Apple Versus Google, Not Samsung

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According to common wisdom, Apple and Samsung are in a death fight to lead the world in smartphone market share. But that’s the problem with common wisdom; it’s usually wrong.

I was really looking forward to using the Samsung Galaxy S4 to get back into the Android ecosystem after more than a year of using just an iPhone and iPad. In fact, I had put in an order for one from Verizon. But I canceled the order.

Instead I bought a Google Nexus 4 online, direct from Google. “Nexus 4 comes with the latest Google apps, putting the best of Google in the palm of your hand,” says Google, on the linked page above. The best of Google! If I had bought the Samsung, I would have gotten some version of Google (Jelly Bean plus a selection of Google’s apps), but they wouldn’t be the best in part because Samsung considers itself a tech company and has developed a lot of its own software and in part because Google likes to serve its interests first, before giving stuff to its OEM partners (not customers, since they get it for free).

So now I have Apple’s latest smartphone (until they come out with the iPhone 5S or 6) and Google’s latest smartphone (until they come out with the Nexus 5). The conclusion: Apple’s OS is better than Google’s but Google’s applications are WAY better than Apple’s.

In fact, the cognoscenti are now calling Apple’s own apps (Mail, Calendar, Contacts, Maps, iTunes, Music, Passbook, etc.) “Crapps”. Savvy users are putting them in a special folder to get them out of the way, since Apple won’t allow you to delete their apps, regardless of how bad they are. And software developers are making new apps that are better than Apples, although they face the prospect of competing with an incompetent monopoly. (Witness that most iPhone users use Google Maps, even though they have to copy and paste addresses because Apple doesn’t give you a way to select which map app you want to use by default.)

What is Apple thinking? That its users are so dumb that they will slavishly stick to the phone that has about the same hardware capabilities even though they are forced by Apple to use inferior apps and give no control over their own decisions about how to configure their phone and application software? That’s a fascinating approach to maintaining market share in the face of fierce competition from knowledgeable competitors.

But the more interesting question is: What is Google thinking? There is a credible argument to be made that, starting well before it bought Motorola Mobility, Google had decided to implement a long-term strategy to outsmart Apple. They had to have patents, sure, but they also needed hardware and industrial engineers, a hardware culture that is nearly impossible to create inside a software company and takes decades to cultivate anyway. Beyond that, the company needed to bring along its operating system to a similar level of sophistication and maturity as IOS, which had a 4-year lead. And it needed to have a competitive set of mobile applications. You could argue that Google intentionally used its hardware “partners” (particularly HTC and Samsung) to accelerate that whole process, learning from the mistakes that they made competing with Apple by “giving the software away”.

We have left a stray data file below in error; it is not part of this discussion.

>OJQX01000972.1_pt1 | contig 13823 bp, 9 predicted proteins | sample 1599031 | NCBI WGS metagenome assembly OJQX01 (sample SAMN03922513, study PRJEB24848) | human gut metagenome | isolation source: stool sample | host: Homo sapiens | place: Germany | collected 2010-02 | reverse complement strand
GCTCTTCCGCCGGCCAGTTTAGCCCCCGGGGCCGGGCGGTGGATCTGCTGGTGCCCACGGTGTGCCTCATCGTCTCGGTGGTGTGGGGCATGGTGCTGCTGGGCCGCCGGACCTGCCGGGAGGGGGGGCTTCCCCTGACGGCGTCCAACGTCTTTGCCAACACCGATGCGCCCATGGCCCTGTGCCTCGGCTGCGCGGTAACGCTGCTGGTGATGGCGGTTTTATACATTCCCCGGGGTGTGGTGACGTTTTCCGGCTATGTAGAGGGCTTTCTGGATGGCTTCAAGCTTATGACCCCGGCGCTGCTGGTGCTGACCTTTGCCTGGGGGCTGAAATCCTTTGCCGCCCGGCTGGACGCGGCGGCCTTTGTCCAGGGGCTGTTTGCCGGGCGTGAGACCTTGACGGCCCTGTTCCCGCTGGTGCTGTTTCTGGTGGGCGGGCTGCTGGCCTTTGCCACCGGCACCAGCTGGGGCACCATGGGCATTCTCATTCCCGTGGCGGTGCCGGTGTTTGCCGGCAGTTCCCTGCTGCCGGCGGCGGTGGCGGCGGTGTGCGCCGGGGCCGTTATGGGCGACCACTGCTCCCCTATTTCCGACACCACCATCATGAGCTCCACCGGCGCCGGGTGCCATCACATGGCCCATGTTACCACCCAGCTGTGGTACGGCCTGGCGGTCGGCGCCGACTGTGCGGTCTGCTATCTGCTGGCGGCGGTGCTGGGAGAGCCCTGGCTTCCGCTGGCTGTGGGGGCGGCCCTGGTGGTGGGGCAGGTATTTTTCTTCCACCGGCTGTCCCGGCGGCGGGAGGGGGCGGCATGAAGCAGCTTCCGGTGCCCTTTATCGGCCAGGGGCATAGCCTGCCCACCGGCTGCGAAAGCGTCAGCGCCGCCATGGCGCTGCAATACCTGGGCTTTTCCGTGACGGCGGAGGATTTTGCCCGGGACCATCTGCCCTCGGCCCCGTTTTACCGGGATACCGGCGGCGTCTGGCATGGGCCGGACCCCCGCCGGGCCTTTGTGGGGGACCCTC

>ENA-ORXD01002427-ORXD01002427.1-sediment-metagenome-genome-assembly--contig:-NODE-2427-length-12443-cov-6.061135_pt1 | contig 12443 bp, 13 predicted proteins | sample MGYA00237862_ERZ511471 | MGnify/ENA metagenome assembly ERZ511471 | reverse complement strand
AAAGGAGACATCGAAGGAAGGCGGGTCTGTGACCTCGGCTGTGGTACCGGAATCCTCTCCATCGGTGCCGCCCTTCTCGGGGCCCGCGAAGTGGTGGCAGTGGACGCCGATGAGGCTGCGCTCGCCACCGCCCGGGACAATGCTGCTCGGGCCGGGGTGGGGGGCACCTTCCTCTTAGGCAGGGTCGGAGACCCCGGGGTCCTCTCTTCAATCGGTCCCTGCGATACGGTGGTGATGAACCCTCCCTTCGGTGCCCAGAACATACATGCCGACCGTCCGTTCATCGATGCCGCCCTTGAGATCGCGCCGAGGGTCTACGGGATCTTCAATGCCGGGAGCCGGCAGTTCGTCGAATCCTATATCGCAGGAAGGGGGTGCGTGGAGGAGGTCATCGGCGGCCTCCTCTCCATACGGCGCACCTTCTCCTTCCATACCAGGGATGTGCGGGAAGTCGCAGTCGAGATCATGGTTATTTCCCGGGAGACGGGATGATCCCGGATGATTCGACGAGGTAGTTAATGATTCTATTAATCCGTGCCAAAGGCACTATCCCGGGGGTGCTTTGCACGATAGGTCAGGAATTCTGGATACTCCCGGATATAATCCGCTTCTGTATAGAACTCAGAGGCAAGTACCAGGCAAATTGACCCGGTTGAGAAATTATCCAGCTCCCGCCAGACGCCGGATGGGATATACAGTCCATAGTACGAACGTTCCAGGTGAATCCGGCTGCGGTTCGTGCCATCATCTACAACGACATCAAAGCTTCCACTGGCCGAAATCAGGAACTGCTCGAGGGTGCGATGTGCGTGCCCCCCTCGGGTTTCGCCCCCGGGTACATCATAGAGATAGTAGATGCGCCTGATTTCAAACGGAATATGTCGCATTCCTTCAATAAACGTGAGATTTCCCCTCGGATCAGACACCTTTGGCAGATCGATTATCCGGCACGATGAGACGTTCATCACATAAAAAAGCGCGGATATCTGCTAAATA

Did you know that the only place you can buy a Google Nexus 4 smartphone is online? It does not come with a service contract or even a

What Google claims for its Nexus 4 phone

What Google claims for its Nexus 4 phone

SIM card. You have to get your own. It does not come with any shipping options: It is sent by 2-day courier. And it does not come with ANY customer service, nobody to call if you need help (just like everything else that Google does). In return, you get a first class piece of hardware with ALL of Google’s apps always updated for free for $299. And you register by entering your unique Google ID, which means that all your data is backed up in the cloud and synchronized across any other devices that are also registered with your Google ID.

In fact, it is remarkable that Google is now only one of three vendors who can provide cross platform, personalized service to its registered users. Apple does it. And does it. (Amazon is worth a whole other post, since it is now firmly in the hardware business and provides its own OS and apps, without requiring anything more from Google than the Android kernel and basic services.) Indeed, the experience of using the Google Nexus 4 is remarkably similar to using the iPhone: integrated music, movie and book reading software; integrated store and ecommerce capabilities; intelligent learning of your habits and preferences for recommendations. Some might say that it’s better than the iPhone universe (see above for the definition of “Crapps”.)

Because Google doesn’t do distribution through retail, because it doesn’t provide support, because it has a great but not leading-edge hardware product, and because it does not provide subsidized service from the carriers, it can sell the Nexus 4 straight up for $299 and still make money on it. In fact, it is innovating in its business model in a way that should scare the living bejesus out of both Apple and Samsung, both of which are wound tight as a bug with the wireless operators and can’t get out of those relationships without seriously damaging their business model (which now officially account for 100% of the profits in the wireless service business, possibly more).

Personally, I hope Google is smart enough to be deploying exactly this kind of strategy to outsmart Apple. While I still love my IOS products, I am increasingly grumpy and pissed off at Apple for their crappy attitude toward me as a customer. And the last thing I want is to have to go to the Verizon store for what they think of as “customer service.”

Stewart Alsop authored this post.